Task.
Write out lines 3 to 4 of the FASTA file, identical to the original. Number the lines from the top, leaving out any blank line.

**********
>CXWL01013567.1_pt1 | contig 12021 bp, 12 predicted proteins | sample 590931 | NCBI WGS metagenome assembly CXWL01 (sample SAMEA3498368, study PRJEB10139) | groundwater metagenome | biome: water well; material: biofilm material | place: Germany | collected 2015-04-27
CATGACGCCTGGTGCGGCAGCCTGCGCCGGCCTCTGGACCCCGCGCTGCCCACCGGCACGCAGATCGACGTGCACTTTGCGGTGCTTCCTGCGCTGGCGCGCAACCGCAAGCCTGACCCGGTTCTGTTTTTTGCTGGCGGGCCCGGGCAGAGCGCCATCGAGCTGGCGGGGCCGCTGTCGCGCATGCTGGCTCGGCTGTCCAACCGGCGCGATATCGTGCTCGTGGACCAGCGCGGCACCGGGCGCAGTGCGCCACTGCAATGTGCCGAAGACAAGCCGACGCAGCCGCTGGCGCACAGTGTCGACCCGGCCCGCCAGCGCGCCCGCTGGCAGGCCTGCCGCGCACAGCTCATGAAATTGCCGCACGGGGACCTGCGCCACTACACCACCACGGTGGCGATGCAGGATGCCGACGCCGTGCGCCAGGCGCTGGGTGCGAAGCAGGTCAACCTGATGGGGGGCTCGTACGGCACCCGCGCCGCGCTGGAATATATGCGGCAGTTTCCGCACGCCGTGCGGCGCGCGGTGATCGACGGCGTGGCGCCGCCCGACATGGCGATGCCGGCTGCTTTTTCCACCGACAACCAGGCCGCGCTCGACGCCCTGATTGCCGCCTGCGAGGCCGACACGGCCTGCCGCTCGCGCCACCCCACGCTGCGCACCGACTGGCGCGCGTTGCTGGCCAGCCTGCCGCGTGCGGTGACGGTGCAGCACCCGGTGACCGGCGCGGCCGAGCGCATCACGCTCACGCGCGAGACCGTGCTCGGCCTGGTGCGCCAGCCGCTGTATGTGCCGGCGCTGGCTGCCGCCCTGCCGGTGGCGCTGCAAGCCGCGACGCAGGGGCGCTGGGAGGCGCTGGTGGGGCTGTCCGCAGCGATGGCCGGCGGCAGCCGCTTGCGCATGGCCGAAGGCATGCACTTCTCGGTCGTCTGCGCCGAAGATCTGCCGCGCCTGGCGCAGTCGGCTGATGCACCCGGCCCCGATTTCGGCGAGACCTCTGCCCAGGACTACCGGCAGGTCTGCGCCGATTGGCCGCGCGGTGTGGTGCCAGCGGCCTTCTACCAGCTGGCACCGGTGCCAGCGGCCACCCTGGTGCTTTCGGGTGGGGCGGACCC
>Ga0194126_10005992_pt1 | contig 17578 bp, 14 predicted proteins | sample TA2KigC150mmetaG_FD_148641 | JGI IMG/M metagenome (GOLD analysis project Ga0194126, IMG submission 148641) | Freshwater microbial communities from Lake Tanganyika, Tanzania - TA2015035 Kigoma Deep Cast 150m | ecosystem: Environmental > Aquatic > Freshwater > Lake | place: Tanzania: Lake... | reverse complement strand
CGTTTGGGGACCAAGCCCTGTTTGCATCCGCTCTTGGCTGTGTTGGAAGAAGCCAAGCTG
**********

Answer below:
>Ga0194126_10005992_pt1 | contig 17578 bp, 14 predicted proteins | sample TA2KigC150mmetaG_FD_148641 | JGI IMG/M metagenome (GOLD analysis project Ga0194126, IMG submission 148641) | Freshwater microbial communities from Lake Tanganyika, Tanzania - TA2015035 Kigoma Deep Cast 150m | ecosystem: Environmental > Aquatic > Freshwater > Lake | place: Tanzania: Lake... | reverse complement strand
CGTTTGGGGACCAAGCCCTGTTTGCATCCGCTCTTGGCTGTGTTGGAAGAAGCCAAGCTG